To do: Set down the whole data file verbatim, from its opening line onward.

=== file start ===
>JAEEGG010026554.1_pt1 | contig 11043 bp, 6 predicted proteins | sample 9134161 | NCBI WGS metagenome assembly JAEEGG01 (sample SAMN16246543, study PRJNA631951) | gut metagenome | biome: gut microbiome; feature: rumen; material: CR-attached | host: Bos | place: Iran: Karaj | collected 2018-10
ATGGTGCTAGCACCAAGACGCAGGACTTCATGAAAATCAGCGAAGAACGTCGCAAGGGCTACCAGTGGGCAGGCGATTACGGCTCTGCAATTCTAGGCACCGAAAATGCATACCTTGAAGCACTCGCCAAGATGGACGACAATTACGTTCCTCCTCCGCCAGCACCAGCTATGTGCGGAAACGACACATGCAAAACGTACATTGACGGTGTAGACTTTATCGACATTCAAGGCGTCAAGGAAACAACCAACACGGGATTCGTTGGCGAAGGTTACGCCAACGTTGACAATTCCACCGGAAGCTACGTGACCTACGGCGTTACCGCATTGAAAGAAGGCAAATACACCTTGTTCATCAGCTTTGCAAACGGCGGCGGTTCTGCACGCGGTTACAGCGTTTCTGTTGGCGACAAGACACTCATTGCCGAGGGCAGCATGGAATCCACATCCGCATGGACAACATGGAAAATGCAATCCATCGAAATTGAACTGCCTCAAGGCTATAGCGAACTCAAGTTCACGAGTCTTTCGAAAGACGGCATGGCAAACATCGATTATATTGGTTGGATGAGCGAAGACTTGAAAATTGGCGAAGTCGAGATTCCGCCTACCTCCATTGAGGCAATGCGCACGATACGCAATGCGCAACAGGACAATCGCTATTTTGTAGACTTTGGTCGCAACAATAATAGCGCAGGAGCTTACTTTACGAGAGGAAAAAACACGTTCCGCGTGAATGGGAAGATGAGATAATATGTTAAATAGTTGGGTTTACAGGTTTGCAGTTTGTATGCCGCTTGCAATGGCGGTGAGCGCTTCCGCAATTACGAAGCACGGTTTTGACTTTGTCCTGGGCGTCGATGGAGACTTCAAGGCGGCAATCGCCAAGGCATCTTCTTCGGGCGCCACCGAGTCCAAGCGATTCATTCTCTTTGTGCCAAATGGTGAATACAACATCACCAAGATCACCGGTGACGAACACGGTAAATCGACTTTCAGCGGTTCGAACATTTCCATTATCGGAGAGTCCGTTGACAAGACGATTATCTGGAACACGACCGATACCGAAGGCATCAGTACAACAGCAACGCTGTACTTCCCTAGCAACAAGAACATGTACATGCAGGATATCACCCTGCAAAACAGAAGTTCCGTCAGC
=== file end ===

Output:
>JAEEGG010026554.1_pt1 | contig 11043 bp, 6 predicted proteins | sample 9134161 | NCBI WGS metagenome assembly JAEEGG01 (sample SAMN16246543, study PRJNA631951) | gut metagenome | biome: gut microbiome; feature: rumen; material: CR-attached | host: Bos | place: Iran: Karaj | collected 2018-10
ATGGTGCTAGCACCAAGACGCAGGACTTCATGAAAATCAGCGAAGAACGTCGCAAGGGCTACCAGTGGGCAGGCGATTACGGCTCTGCAATTCTAGGCACCGAAAATGCATACCTTGAAGCACTCGCCAAGATGGACGACAATTACGTTCCTCCTCCGCCAGCACCAGCTATGTGCGGAAACGACACATGCAAAACGTACATTGACGGTGTAGACTTTATCGACATTCAAGGCGTCAAGGAAACAACCAACACGGGATTCGTTGGCGAAGGTTACGCCAACGTTGACAATTCCACCGGAAGCTACGTGACCTACGGCGTTACCGCATTGAAAGAAGGCAAATACACCTTGTTCATCAGCTTTGCAAACGGCGGCGGTTCTGCACGCGGTTACAGCGTTTCTGTTGGCGACAAGACACTCATTGCCGAGGGCAGCATGGAATCCACATCCGCATGGACAACATGGAAAATGCAATCCATCGAAATTGAACTGCCTCAAGGCTATAGCGAACTCAAGTTCACGAGTCTTTCGAAAGACGGCATGGCAAACATCGATTATATTGGTTGGATGAGCGAAGACTTGAAAATTGGCGAAGTCGAGATTCCGCCTACCTCCATTGAGGCAATGCGCACGATACGCAATGCGCAACAGGACAATCGCTATTTTGTAGACTTTGGTCGCAACAATAATAGCGCAGGAGCTTACTTTACGAGAGGAAAAAACACGTTCCGCGTGAATGGGAAGATGAGATAATATGTTAAATAGTTGGGTTTACAGGTTTGCAGTTTGTATGCCGCTTGCAATGGCGGTGAGCGCTTCCGCAATTACGAAGCACGGTTTTGACTTTGTCCTGGGCGTCGATGGAGACTTCAAGGCGGCAATCGCCAAGGCATCTTCTTCGGGCGCCACCGAGTCCAAGCGATTCATTCTCTTTGTGCCAAATGGTGAATACAACATCACCAAGATCACCGGTGACGAACACGGTAAATCGACTTTCAGCGGTTCGAACATTTCCATTATCGGAGAGTCCGTTGACAAGACGATTATCTGGAACACGACCGATACCGAAGGCATCAGTACAACAGCAACGCTGTACTTCCCTAGCAACAAGAACATGTACATGCAGGATATCACCCTGCAAAACAGAAGTTCCGTCAGC